The present remote sensing techniques have imposed limitations in the applications of LIDAR Technology. The fundamental sampling inadequacy of the remote sensing data obtained from satellites is that they cannot resolve in the third spatial dimension, the vertical. This limits our possibilities of measuring any vertical variability in the water column. Also the interaction between the physical and biological process in the oceans and their effects at subsequent depths cannot be modeled with present techniques. The idea behind this paper is to introduce underwater LIDAR measurement system by using a LIDAR mounted on an Autonomous Underwater Vehicle (AUV). The paper introduces working principles and design parameters for the LIDAR mounted AUV (AUV-LIDAR). Among several applications the papers discusses the possible use and advantages of AUV-LIDAR in water pollution detection through profiling of Dissolved Organic Matter (DOM) in water bodies.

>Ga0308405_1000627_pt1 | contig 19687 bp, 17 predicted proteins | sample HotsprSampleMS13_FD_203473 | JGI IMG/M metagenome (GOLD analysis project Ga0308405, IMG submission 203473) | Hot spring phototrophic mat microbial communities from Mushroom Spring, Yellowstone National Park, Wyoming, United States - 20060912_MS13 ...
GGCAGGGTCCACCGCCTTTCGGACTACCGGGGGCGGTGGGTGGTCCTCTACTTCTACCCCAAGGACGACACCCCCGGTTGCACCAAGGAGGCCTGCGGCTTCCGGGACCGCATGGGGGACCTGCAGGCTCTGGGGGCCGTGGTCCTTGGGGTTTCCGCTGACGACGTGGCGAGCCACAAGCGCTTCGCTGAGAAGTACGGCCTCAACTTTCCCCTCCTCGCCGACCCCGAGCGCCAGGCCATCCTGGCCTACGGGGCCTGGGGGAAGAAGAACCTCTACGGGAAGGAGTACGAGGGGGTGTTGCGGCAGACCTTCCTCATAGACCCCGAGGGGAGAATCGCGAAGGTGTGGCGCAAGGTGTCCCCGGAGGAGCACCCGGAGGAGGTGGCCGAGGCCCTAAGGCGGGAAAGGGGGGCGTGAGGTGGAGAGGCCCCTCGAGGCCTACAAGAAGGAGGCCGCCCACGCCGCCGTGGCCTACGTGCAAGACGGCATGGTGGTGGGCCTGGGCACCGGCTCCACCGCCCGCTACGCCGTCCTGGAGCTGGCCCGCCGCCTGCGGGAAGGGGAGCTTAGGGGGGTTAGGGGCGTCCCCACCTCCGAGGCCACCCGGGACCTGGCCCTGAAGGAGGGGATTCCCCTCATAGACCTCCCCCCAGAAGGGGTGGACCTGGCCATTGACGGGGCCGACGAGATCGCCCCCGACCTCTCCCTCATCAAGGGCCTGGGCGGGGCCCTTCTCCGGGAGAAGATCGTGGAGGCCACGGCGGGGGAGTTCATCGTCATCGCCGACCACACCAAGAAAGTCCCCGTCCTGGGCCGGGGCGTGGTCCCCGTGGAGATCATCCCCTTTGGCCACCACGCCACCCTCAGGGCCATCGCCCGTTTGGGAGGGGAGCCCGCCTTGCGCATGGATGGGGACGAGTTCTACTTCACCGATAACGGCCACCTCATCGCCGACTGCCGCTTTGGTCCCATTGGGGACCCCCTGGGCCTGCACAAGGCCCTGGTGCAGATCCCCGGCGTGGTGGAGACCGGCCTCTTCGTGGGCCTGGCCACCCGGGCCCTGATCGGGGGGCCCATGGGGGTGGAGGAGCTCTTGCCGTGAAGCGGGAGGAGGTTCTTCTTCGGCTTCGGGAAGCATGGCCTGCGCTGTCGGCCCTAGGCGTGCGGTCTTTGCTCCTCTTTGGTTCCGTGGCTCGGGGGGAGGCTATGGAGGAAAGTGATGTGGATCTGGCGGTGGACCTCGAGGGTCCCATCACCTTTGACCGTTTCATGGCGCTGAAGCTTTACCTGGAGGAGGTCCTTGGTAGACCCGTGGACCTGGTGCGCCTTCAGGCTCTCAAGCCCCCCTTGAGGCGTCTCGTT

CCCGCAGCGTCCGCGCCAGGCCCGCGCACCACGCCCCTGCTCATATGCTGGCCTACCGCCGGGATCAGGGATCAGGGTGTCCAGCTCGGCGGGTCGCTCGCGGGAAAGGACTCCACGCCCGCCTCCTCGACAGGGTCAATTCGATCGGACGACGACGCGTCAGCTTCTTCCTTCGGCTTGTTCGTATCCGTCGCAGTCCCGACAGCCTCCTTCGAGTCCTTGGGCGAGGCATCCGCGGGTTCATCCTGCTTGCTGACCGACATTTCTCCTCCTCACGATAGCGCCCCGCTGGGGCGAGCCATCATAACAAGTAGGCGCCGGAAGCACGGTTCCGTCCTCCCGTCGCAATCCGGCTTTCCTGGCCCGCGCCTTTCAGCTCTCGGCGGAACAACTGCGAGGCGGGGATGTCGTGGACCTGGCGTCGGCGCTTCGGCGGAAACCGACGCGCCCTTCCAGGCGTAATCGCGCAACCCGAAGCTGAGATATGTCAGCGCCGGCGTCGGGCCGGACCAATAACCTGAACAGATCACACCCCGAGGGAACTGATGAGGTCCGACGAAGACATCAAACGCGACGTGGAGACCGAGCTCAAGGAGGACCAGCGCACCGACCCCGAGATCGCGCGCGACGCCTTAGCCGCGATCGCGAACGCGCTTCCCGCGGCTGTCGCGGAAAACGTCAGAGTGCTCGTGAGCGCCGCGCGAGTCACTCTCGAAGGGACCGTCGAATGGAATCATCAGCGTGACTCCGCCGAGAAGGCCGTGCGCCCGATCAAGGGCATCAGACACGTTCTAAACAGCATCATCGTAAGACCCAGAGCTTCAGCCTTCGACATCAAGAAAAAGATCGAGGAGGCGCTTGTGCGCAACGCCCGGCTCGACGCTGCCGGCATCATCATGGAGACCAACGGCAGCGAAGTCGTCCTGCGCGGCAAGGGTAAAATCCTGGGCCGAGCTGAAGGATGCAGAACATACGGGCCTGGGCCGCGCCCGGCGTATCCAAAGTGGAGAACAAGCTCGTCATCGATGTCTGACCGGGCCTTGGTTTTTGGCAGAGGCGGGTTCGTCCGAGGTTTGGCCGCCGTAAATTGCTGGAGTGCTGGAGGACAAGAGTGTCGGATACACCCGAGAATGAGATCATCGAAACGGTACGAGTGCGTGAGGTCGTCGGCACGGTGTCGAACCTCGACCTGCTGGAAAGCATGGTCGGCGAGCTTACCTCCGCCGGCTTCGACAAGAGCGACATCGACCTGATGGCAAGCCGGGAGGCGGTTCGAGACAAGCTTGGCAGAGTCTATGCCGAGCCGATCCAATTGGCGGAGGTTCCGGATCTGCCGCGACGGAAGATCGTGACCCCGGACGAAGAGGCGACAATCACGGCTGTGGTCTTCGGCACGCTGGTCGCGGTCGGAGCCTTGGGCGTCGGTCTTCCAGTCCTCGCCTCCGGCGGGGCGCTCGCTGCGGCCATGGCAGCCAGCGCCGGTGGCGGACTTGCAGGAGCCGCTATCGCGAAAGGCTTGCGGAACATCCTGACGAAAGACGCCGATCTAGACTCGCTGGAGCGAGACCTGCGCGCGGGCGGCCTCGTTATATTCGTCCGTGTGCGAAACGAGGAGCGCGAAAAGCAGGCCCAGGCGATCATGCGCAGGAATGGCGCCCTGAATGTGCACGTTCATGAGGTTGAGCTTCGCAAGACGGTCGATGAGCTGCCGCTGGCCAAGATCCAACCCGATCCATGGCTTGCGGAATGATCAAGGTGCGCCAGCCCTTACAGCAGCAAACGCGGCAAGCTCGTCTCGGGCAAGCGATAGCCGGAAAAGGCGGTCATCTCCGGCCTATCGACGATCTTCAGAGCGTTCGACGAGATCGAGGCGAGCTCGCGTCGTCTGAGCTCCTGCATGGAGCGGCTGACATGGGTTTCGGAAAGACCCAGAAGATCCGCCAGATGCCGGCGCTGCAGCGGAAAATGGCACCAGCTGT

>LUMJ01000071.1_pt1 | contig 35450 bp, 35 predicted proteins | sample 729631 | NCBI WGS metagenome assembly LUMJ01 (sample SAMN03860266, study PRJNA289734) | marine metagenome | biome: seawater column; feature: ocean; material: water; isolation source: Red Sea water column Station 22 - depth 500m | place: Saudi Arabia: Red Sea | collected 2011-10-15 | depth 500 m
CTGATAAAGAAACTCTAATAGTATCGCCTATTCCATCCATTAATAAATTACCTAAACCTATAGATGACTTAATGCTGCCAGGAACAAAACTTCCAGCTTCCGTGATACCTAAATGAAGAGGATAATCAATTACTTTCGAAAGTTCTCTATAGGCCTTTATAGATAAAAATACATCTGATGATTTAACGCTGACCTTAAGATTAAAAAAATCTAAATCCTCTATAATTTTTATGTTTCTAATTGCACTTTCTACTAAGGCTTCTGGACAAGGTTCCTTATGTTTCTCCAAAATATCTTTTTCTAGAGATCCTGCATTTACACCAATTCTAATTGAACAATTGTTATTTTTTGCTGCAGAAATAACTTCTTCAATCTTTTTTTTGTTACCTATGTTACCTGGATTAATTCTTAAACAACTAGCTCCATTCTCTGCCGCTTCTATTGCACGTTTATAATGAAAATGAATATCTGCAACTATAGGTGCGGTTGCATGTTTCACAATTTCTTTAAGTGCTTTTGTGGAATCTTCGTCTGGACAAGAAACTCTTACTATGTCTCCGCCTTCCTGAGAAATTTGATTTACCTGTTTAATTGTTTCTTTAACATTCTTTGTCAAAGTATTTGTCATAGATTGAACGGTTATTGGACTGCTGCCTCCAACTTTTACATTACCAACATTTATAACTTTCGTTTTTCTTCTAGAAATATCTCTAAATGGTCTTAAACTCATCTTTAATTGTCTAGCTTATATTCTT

5. A three-dimensional vibroacoustic model for the prediction of underwater noise from offshore pile driving

    NASA Astrophysics Data System (ADS)

    Tsouvalas, A.; Metrikine, A. V.

    2014-04-01